The new wedding wave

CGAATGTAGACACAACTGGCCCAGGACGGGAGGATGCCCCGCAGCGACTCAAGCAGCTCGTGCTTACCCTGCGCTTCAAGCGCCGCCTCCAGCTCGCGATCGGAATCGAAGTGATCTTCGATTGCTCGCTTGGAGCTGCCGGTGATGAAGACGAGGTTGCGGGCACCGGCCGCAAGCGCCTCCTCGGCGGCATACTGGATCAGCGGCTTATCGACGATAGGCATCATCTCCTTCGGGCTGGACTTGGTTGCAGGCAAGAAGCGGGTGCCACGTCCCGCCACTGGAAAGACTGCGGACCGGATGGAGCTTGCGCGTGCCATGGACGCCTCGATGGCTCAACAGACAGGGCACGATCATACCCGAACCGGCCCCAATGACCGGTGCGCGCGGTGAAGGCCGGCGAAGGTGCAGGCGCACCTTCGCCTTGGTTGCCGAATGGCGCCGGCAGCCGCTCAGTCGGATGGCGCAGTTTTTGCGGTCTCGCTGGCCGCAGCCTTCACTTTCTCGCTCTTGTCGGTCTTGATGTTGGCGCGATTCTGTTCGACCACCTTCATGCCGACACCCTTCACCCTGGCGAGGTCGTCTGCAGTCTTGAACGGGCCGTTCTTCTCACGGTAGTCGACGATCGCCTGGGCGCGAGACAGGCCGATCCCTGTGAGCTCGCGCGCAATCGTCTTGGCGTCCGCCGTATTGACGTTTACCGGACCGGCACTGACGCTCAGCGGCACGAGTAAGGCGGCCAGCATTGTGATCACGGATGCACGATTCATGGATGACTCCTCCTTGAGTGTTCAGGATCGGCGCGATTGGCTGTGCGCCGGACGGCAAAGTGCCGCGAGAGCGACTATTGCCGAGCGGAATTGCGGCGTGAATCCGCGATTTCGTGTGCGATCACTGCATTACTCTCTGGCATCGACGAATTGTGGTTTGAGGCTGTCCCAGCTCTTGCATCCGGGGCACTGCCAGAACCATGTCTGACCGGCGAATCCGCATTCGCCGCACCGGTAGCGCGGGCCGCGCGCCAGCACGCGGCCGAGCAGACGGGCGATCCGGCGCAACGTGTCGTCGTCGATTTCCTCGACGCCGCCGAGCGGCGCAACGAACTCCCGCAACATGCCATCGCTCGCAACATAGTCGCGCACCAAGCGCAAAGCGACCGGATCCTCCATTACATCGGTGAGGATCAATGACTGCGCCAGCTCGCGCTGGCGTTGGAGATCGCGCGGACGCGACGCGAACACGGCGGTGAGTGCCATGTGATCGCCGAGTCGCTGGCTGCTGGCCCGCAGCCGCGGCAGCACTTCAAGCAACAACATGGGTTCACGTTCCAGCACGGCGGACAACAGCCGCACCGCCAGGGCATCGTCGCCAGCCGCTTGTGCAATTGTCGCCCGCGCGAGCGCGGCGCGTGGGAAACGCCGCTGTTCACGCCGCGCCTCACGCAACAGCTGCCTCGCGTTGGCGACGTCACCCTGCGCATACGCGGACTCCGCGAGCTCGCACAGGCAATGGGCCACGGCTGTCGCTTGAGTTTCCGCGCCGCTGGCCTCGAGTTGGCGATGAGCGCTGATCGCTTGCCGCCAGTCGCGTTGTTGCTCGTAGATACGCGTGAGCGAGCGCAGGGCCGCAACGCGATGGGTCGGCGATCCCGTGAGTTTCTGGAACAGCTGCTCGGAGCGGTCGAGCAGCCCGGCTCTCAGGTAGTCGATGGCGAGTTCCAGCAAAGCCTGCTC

Remember the video guy with the glaring lights and bulky tripod from a few years back? He's gone. In his place is a pro with indie-style panache who hides a tiny mike in the groom's pocket and uses a low-light camera so unobtrusive, guests may never even know he's there. "The videography industry is moving toward a more cinematic feel," says Boston-area videographer Mark Willand. Letterboxing, split screens and picture-within-picture techniques are the new norm, as are DVDs that enable you to click on chapter stops like First Dance and Cutting the Cake, instead of having to fast-forward through VHS footage. Some innovative companies are using film instead of videotape to produce recordings with a Hollywood feel. Film also lasts decades longer than video, so your great-grandkids can watch you lead the conga line. Real-time Webcasting streams live video content over the Web to viewers in front of computers thousands of miles away. And for quick gratification, guests can view fresh-from-the ceremony footage on a plasma monitor. "It's great entertainment just after the cake-cutting," says Tulsa videographer Trisha Von Lanken.